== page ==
Silver Dollar Winery’s Wine Education Series Part 6: To Chill or Not to Chill
Most wine drinkers know that, in general, white wines are chilled and reds are not. (And even if you’re completely new to wine enjoyment and you didn’t know this, there’s no reason to feel looked down upon by those “wine snobs”. There is so much information about wine that no one can possibly know everything and we’re all continually learning.) However, did you know that it’s possible to “cheat” a bit with wine temperature in order to impact taste?
First, the basics: Generally, red wine should be served between 62 and 68 degrees Fahrenheit, while white wines are served chilled, between 49 and 55 degrees Fahrenheit. That said, if you are drinking a red wine that seems a bit too “jammy” or the alcohol taste is too prominent, the flavor can be favorably altered by lowering the temperature slightly. Similarly, a white wine that lacks a robust enough flavor may benefit from being allowed to warm a few degrees.
In terms of achieving good wine temperature, remember that the ideal refrigeration temperature for food safety is 34-40 degrees Fahrenheit, so while storing white wine in your kitchen ‘fridge at home is tempting if you don’t have a wine refrigerator, it’s definitely too cool an environment for good wine flavor.
There are other reasons not to keep white wines in a standard kitchen refrigerator, namely that white wine needs a higher humidity environment that is both dark and still. Unfortunately, a standard ‘fridge is cold, dry, and has a fair amount of movement, both from the motor and from being opened frequently. If you don’t plan to run out and purchase a wine refrigerator, your best bet is to simply keep your wine in a cool, dark, still location like a cabinet located well away from hot kitchen appliances and then chill it before serving.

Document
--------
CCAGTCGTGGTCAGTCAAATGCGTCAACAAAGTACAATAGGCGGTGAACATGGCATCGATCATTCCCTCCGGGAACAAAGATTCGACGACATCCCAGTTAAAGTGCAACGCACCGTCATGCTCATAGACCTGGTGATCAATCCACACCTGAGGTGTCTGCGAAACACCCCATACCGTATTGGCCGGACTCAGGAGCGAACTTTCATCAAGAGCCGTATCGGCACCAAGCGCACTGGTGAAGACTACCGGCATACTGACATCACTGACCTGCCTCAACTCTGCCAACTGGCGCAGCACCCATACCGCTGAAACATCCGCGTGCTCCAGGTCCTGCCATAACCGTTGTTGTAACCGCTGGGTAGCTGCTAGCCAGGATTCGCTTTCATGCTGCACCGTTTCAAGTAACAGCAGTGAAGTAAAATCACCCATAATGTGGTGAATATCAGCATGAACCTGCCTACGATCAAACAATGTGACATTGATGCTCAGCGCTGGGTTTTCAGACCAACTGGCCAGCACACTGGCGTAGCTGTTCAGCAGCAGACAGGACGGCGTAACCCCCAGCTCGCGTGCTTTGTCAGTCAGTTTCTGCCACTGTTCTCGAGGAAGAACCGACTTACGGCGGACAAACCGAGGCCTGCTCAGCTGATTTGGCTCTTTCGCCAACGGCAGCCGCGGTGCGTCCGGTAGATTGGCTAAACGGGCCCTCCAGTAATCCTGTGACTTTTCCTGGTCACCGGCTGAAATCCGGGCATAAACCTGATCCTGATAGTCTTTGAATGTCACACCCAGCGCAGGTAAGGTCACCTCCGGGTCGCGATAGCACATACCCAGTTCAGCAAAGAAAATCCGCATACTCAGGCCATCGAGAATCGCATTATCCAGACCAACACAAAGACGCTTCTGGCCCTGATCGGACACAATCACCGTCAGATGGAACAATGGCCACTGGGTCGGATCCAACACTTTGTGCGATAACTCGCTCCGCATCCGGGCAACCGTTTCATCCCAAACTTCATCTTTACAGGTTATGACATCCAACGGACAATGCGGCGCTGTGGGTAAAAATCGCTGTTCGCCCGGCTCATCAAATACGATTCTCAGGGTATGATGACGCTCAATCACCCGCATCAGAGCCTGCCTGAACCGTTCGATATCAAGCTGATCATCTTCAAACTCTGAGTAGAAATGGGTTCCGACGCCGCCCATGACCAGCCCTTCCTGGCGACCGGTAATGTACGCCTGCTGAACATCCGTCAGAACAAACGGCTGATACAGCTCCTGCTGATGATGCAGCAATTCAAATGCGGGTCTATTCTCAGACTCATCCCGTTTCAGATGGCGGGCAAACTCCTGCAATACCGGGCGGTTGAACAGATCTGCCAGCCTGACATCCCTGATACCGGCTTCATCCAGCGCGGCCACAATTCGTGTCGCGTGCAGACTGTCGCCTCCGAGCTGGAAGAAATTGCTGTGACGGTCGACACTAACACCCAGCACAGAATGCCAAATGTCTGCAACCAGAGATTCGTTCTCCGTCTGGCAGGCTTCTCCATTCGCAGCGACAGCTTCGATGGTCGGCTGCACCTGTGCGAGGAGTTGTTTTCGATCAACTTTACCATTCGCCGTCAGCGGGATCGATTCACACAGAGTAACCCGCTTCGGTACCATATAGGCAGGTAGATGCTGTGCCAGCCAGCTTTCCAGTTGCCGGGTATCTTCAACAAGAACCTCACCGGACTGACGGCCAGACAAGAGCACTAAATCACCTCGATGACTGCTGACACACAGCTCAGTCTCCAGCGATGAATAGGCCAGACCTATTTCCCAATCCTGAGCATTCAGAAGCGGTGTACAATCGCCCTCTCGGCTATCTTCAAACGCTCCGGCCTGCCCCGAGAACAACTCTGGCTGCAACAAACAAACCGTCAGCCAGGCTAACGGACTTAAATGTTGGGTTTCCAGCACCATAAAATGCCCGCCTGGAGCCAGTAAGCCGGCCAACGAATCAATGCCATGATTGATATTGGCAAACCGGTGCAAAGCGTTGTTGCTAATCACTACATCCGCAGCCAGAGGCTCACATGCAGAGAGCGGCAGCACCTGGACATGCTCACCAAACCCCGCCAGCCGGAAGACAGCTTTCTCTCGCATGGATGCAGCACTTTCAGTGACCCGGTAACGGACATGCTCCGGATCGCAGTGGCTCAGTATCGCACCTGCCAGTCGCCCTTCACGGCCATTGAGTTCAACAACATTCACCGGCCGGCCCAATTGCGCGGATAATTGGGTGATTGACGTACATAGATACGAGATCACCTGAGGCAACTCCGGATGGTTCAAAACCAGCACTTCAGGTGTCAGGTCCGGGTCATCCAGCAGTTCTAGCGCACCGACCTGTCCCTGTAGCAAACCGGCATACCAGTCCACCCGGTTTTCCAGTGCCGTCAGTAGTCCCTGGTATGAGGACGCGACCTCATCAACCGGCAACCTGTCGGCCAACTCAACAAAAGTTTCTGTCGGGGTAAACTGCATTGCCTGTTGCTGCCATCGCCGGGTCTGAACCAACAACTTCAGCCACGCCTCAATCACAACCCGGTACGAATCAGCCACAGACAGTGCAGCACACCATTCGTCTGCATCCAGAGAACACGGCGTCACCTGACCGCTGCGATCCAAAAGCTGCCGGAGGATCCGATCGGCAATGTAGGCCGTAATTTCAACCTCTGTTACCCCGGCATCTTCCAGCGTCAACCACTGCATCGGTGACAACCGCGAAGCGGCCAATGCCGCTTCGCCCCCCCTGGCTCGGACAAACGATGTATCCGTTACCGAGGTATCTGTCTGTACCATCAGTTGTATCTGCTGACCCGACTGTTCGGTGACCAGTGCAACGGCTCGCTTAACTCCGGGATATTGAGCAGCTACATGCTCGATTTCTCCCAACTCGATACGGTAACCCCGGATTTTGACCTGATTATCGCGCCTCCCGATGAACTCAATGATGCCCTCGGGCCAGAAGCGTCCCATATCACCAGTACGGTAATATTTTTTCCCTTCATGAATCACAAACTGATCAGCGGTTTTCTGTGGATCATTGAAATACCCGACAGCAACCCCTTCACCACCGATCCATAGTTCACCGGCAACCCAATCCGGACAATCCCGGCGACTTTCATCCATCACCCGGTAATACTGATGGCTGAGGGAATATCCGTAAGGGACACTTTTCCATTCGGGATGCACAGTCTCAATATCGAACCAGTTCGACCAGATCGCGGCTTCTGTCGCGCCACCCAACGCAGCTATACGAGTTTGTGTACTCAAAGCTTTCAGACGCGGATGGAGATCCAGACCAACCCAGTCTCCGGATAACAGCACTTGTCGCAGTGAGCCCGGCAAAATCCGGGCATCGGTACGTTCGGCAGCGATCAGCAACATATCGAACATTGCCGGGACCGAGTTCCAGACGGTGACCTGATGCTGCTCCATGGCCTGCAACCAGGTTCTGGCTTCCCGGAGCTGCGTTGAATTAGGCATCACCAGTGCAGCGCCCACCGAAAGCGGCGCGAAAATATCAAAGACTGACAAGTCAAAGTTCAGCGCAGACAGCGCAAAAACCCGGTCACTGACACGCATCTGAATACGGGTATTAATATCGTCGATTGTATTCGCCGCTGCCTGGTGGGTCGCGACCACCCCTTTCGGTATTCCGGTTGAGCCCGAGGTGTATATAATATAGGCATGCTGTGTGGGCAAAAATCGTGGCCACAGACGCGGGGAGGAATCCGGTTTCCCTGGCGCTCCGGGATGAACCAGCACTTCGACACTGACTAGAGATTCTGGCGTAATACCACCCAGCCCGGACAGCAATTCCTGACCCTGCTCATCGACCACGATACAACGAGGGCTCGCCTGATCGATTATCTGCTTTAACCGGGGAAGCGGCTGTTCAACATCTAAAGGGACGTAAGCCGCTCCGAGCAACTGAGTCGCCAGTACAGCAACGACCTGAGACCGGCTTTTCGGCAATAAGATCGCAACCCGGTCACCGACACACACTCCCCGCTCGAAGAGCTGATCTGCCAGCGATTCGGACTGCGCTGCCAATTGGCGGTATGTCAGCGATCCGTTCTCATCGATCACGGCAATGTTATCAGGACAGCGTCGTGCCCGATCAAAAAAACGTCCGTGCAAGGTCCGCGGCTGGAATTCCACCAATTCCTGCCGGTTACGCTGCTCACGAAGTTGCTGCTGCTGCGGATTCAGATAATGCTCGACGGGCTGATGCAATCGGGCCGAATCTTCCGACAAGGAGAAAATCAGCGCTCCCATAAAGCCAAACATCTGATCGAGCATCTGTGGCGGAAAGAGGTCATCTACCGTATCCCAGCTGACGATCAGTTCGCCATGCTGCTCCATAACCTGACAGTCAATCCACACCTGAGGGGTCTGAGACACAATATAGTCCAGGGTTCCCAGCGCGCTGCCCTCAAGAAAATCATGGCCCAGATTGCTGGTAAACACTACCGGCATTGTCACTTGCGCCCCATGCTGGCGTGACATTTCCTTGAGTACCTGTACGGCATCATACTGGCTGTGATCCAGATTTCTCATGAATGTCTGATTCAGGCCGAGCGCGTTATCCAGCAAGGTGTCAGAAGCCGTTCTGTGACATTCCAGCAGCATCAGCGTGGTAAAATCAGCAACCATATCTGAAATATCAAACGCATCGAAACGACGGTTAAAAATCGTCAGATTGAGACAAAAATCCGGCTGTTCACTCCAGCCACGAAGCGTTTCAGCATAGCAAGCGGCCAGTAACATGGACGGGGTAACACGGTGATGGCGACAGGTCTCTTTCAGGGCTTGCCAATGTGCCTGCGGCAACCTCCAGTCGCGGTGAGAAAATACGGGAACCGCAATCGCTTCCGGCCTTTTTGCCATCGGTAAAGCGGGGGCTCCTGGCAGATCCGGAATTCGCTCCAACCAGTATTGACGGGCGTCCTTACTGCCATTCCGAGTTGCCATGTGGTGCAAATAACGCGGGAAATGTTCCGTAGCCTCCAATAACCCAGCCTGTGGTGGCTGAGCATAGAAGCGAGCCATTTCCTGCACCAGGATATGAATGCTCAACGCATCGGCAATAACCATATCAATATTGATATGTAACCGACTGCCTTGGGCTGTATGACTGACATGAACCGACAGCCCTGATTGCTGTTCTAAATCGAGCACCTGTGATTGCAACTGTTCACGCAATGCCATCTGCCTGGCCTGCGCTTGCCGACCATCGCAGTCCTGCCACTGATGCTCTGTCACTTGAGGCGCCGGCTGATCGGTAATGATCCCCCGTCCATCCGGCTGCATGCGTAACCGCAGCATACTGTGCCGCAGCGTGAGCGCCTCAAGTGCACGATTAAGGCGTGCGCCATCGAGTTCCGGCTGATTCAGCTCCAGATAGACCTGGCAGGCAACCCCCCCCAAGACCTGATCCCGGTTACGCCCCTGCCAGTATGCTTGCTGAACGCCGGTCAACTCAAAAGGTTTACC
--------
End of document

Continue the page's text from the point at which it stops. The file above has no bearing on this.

It’s also worth noting that if your wine is corked with a natural cork (versus the plastic variety), the bottle should be stored sideways so that the cork stays hydrated and continues to properly seal the bottle.
There is one other category of wine that causes some confusion in the to-chill-or-not-department. After all, is a blush wine more white or red? How should blushes be served? The answer, much like the wine blend itself, is right in the middle. Blushes are best served between 50 and 57 degrees Fahrenheit, just between the standard serving temperatures for red and white wines.
At Silver Dollar Winery, we’re happy to serve a variety of red and white wines, as well as blush varieties, and can help you find where your taste falls in our range of dry to sweet selections. We also carry a range of products to help keep your wine in its best state for enjoyment at home, such as Vacu-Vin tools and re-sealing corks. Also check out our great insulated bags in a fashionable range of colors and styles so that you can enjoy wine at its proper temperature when travelling. Most of all, the key to serving wine is to enjoy it in good company, with friends and loved ones.